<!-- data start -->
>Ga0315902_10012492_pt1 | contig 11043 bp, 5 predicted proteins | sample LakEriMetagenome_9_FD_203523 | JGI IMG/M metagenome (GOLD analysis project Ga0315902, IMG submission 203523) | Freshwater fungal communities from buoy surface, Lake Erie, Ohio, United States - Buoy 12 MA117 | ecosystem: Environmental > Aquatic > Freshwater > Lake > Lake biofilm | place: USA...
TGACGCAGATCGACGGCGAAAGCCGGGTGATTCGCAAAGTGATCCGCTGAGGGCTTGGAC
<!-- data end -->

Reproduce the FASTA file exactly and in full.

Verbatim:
>Ga0315902_10012492_pt1 | contig 11043 bp, 5 predicted proteins | sample LakEriMetagenome_9_FD_203523 | JGI IMG/M metagenome (GOLD analysis project Ga0315902, IMG submission 203523) | Freshwater fungal communities from buoy surface, Lake Erie, Ohio, United States - Buoy 12 MA117 | ecosystem: Environmental > Aquatic > Freshwater > Lake > Lake biofilm | place: USA...
TGACGCAGATCGACGGCGAAAGCCGGGTGATTCGCAAAGTGATCCGCTGAGGGCTTGGAC